Operations

How To Manage On-The-Go Communications

Jim Luff
Posted on May 5, 2016

Many companies and dispatchers expect chauffeurs and drivers to update their status on-the-go by text message or phone call without regard to safety or passenger inconvenience. Dispatchers calling drivers late at night to confirm early morning runs disrupt sleep.

Text, Call or Tablet?       

Three methods are commonly used to communicate and update the status of a vehicle. These include an old fashioned telephone call, a text message, or a tablet prompt that automatically updates cloud-based dispatch software. 

Obviously, the latter of the three is most efficient. However, it may not be the safest. Calling or using a voice-command is probably the safest method since the eyes never have to leave the road. This method is ideal for indicating the vehicle is enroute to the pickup location or arriving. But once the client is onboard, you don’t want your chauffeur shouting voice-commands into his phone. You also don’t want him typing out a text or searching for the “POB” (Passenger On Board) button on a tablet while driving.

Using Codes

If you must use texting or phone calls, develop a code system that reduces the time on the phone or the number of characters needed to convey the change in status. A quick phone call to dispatch with a message similar to, “Vehicle 22 is POB,” is quick and efficient. No further conversation is needed, and pleasantries such as hello and goodbye can be replaced with a simple, “Thank you.” A single digit text code can be used to relay the status of a trip beginning with “1” to indicate the vehicle is enroute, “2” when the vehicle is on location, “3” when the passenger has boarded, and “4” to notify dispatch the passenger has been dropped.

Early Morning Runs

Everyone wants to make sure a chauffeur with a 4 a.m. start time knows about it and will arrive on time. A common practice is to call the chauffeur the night before to confirm it one last time. It offers peace of mind to dispatchers to hear the driver acknowledge the early morning trip. It should be common sense if we want the driver to be well rested. Most people need at least an hour to get ready for work and commute. This means the chauffeur should get up at 2 a.m. Factoring in an eight-hour sleep period, the chauffeur should plan on being in bed by 6 p.m. This means NO PHONE CALLS after that time. It is inconsiderate to call a chauffeur at 9 p.m. to confirm a 4 a.m. trip.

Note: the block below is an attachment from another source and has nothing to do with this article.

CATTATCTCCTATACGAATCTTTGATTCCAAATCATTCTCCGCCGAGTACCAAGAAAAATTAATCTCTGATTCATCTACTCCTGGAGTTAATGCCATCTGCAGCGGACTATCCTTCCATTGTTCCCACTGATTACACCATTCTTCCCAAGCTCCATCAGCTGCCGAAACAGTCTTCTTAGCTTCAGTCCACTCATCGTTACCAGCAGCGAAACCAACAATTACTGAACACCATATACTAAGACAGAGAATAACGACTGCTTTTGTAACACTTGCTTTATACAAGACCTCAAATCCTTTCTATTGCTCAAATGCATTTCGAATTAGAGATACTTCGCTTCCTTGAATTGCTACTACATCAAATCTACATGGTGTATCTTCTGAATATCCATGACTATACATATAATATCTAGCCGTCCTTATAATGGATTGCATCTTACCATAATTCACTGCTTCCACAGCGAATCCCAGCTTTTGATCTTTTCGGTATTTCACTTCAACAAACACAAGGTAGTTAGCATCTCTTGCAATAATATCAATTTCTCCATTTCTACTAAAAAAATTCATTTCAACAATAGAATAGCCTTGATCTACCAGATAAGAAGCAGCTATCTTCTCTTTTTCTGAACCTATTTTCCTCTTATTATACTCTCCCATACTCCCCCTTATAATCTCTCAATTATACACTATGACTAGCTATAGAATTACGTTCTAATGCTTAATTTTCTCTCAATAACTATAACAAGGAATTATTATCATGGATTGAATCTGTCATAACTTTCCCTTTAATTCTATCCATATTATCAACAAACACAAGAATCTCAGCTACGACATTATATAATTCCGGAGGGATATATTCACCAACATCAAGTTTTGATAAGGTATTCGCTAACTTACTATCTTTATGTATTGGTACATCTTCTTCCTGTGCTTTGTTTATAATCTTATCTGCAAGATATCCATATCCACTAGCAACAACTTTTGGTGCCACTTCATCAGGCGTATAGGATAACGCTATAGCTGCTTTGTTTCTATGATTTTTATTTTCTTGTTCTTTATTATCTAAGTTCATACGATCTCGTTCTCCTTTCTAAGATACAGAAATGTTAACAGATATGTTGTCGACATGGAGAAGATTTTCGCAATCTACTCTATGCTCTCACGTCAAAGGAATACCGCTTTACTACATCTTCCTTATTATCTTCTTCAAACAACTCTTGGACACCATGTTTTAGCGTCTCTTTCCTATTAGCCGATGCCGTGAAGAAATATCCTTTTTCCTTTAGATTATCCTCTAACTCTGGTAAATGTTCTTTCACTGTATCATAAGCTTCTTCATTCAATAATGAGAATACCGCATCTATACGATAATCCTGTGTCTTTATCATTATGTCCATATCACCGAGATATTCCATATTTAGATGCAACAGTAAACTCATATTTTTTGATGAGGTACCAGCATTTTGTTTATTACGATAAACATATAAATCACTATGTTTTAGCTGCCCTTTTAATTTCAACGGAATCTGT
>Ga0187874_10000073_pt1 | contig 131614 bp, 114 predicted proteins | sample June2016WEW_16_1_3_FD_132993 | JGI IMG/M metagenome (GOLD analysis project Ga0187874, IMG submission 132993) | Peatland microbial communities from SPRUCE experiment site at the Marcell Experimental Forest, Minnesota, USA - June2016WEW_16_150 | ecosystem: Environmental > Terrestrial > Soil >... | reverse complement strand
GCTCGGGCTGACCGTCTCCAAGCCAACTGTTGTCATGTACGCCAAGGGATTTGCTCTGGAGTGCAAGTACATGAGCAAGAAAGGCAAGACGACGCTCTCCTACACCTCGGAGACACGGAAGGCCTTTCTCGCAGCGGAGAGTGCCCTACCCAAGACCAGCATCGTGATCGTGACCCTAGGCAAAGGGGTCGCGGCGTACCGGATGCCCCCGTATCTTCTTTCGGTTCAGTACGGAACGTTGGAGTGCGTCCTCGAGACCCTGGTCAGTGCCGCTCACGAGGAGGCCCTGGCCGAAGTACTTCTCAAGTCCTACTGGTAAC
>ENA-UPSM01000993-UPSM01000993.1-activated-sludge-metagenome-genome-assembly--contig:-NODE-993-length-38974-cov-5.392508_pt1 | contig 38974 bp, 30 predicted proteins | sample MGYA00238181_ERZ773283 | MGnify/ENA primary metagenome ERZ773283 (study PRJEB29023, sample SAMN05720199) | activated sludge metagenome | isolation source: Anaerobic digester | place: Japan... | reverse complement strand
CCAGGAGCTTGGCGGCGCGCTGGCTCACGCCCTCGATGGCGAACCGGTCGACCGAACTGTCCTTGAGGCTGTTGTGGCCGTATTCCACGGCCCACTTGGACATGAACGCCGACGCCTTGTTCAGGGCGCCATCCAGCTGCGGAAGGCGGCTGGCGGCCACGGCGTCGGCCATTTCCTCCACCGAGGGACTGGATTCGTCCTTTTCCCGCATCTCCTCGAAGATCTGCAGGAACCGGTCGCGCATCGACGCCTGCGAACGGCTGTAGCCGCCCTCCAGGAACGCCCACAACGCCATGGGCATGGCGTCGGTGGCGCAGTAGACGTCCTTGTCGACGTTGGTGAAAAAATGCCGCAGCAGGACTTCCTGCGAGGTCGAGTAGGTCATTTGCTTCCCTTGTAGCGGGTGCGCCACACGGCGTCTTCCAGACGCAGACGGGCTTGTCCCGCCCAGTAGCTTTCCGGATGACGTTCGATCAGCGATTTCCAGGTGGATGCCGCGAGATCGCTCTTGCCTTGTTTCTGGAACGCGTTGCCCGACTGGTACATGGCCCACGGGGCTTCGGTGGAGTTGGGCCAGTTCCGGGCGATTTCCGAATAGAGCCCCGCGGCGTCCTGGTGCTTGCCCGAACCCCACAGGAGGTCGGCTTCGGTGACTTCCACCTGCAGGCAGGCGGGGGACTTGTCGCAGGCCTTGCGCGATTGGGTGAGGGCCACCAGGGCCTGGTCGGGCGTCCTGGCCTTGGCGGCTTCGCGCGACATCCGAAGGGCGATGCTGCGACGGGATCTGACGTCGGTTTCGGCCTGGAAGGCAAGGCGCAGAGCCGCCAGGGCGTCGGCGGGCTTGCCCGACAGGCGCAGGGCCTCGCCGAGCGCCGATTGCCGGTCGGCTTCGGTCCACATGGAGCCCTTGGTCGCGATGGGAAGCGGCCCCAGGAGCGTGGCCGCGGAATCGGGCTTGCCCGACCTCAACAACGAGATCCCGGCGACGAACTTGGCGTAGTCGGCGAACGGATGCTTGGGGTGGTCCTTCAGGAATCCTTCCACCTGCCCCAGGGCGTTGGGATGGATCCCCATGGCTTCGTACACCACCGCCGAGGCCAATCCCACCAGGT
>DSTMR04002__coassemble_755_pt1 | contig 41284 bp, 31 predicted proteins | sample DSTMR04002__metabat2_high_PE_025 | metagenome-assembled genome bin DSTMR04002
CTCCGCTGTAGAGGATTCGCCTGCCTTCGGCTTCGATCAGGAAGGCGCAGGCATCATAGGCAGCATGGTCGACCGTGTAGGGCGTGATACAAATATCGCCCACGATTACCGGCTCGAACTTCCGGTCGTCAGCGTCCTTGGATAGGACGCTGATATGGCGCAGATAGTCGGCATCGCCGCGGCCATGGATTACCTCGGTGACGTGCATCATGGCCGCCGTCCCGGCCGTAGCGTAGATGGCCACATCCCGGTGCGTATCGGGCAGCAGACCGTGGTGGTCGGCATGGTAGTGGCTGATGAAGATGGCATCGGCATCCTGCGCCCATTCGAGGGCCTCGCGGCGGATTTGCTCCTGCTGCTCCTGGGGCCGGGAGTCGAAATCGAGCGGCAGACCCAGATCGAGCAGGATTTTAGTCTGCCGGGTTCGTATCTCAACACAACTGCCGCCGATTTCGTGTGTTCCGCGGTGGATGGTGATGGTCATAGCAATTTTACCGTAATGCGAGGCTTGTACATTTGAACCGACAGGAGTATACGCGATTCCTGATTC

Affiliate Calls To Your Chauffeurs

It is common for affiliates to ask for the phone number of the chauffeur on a farmed-out trip. Most companies freely provide the chauffeur’s cell phone number. This means your chauffeur has to answer to the affiliate dispatcher and his dispatcher, causing redundancy and double work for him and more chatter in the vehicle.

Do you really want anyone calling your chauffeur on the phone while the passenger is in the vehicle? It looks bad to the client for the chauffeur to be on the phone even if the discussion is about the client. Why not consider having the affiliate dispatcher communicate through your dispatcher? If your policies dictate a chauffeur notify dispatch every time his status changes, your dispatcher will have all the information the affiliate needs to update their system.

Keep Communication Safe

Everyone wants to know each job is going smoothly. It is important dispatchers can rapidly provide a client with the status of a vehicle upon receiving a call. However, safety should always be a priority; texting while driving is illegal in all but three states, so never ask your chauffeur to text while driving.

Implement policies that require a chauffeur to text his enroute status before putting the vehicle in drive mode. We all have the urge upon receiving a call to ask about the location of a vehicle or text the chauffeur. Unless he is long overdue, you don’t need to communicate further if he’s told you he’s on the way.

Related Topics: distracted driving, driver safety, Jim Luff, mobile applications, mobile technology, New Operator, Safety, small-fleet operators, smooth operations, tablet computers, technology, text messaging

Jim Luff Contributing Editor
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